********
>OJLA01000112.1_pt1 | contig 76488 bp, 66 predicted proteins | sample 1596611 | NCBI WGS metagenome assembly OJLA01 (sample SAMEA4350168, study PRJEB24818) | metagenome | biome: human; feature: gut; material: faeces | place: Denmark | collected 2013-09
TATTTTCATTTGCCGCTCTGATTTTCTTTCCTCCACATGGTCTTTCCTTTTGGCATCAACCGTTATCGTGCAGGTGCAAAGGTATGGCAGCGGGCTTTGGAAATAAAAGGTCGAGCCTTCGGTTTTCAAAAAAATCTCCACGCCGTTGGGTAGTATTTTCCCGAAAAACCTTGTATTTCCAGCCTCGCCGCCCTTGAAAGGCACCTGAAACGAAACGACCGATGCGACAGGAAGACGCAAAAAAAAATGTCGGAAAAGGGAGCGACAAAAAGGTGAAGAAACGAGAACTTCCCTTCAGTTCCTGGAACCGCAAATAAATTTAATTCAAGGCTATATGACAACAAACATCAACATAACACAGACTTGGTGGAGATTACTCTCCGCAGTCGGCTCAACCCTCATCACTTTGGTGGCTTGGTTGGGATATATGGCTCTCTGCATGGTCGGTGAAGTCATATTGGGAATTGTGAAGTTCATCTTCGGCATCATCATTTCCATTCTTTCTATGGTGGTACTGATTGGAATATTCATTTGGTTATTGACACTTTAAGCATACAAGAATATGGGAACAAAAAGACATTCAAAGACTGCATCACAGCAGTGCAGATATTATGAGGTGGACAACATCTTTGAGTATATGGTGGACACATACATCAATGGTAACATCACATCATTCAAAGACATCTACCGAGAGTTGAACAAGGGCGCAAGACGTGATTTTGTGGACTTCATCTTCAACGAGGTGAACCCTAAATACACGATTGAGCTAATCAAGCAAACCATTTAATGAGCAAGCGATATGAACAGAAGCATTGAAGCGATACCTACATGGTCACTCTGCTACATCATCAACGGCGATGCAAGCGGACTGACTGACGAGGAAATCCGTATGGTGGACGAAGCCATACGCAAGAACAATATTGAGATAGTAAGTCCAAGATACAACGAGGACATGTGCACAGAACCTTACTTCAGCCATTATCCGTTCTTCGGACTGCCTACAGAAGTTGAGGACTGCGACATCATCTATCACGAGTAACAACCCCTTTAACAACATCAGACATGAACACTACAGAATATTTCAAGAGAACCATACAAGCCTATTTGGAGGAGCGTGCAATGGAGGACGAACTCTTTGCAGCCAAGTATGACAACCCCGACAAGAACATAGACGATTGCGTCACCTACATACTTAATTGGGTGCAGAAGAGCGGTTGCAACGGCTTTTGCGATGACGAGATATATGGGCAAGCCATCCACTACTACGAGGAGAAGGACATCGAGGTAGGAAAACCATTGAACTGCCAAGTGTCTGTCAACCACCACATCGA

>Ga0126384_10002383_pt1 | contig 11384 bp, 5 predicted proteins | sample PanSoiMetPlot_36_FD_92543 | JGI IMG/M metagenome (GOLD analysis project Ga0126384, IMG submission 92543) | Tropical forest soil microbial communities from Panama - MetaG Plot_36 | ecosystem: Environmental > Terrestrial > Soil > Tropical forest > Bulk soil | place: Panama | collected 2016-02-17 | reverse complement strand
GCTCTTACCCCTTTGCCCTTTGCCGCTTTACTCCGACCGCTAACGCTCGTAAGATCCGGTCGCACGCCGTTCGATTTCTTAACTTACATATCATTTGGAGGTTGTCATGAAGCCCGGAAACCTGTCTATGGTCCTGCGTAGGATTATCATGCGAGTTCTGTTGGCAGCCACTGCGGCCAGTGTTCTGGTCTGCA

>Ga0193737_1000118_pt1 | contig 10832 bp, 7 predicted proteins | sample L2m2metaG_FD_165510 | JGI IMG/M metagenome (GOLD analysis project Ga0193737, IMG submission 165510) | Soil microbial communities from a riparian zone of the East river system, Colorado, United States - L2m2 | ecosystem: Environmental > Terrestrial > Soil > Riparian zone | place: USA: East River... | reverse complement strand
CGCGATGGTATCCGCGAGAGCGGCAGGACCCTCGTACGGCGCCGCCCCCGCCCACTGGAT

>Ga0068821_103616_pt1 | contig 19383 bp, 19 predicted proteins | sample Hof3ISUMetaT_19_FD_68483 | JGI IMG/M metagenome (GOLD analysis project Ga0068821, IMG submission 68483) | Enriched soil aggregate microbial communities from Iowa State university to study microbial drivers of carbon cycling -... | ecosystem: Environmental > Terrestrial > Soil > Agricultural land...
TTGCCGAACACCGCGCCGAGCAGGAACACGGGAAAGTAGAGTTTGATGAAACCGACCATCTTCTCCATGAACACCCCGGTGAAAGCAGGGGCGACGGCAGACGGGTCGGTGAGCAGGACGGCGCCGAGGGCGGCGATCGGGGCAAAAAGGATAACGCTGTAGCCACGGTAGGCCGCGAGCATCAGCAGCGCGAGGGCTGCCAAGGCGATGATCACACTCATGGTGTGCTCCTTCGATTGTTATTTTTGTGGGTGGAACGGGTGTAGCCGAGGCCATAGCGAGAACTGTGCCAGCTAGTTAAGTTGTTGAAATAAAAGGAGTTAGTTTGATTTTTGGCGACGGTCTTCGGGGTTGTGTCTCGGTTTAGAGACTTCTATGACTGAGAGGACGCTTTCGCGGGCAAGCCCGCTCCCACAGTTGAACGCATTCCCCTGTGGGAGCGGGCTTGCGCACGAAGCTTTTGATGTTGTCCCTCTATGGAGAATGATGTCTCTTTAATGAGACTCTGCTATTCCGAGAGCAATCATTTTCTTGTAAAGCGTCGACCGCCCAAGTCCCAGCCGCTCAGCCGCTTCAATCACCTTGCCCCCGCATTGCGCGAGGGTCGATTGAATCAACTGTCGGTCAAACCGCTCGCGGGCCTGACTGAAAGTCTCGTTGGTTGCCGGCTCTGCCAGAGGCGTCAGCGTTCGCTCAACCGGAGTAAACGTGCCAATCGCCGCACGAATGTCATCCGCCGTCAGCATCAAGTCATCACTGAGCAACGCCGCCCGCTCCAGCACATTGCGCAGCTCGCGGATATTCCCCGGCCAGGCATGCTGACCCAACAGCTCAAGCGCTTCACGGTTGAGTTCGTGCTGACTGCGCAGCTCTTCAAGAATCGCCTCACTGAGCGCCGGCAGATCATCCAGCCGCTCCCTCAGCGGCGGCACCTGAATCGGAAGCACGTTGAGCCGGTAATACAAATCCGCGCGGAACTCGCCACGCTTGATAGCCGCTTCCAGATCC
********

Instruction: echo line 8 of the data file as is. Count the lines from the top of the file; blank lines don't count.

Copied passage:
TTGCCGAACACCGCGCCGAGCAGGAACACGGGAAAGTAGAGTTTGATGAAACCGACCATCTTCTCCATGAACACCCCGGTGAAAGCAGGGGCGACGGCAGACGGGTCGGTGAGCAGGACGGCGCCGAGGGCGGCGATCGGGGCAAAAAGGATAACGCTGTAGCCACGGTAGGCCGCGAGCATCAGCAGCGCGAGGGCTGCCAAGGCGATGATCACACTCATGGTGTGCTCCTTCGATTGTTATTTTTGTGGGTGGAACGGGTGTAGCCGAGGCCATAGCGAGAACTGTGCCAGCTAGTTAAGTTGTTGAAATAAAAGGAGTTAGTTTGATTTTTGGCGACGGTCTTCGGGGTTGTGTCTCGGTTTAGAGACTTCTATGACTGAGAGGACGCTTTCGCGGGCAAGCCCGCTCCCACAGTTGAACGCATTCCCCTGTGGGAGCGGGCTTGCGCACGAAGCTTTTGATGTTGTCCCTCTATGGAGAATGATGTCTCTTTAATGAGACTCTGCTATTCCGAGAGCAATCATTTTCTTGTAAAGCGTCGACCGCCCAAGTCCCAGCCGCTCAGCCGCTTCAATCACCTTGCCCCCGCATTGCGCGAGGGTCGATTGAATCAACTGTCGGTCAAACCGCTCGCGGGCCTGACTGAAAGTCTCGTTGGTTGCCGGCTCTGCCAGAGGCGTCAGCGTTCGCTCAACCGGAGTAAACGTGCCAATCGCCGCACGAATGTCATCCGCCGTCAGCATCAAGTCATCACTGAGCAACGCCGCCCGCTCCAGCACATTGCGCAGCTCGCGGATATTCCCCGGCCAGGCATGCTGACCCAACAGCTCAAGCGCTTCACGGTTGAGTTCGTGCTGACTGCGCAGCTCTTCAAGAATCGCCTCACTGAGCGCCGGCAGATCATCCAGCCGCTCCCTCAGCGGCGGCACCTGAATCGGAAGCACGTTGAGCCGGTAATACAAATCCGCGCGGAACTCGCCACGCTTGATAGCCGCTTCCAGATCC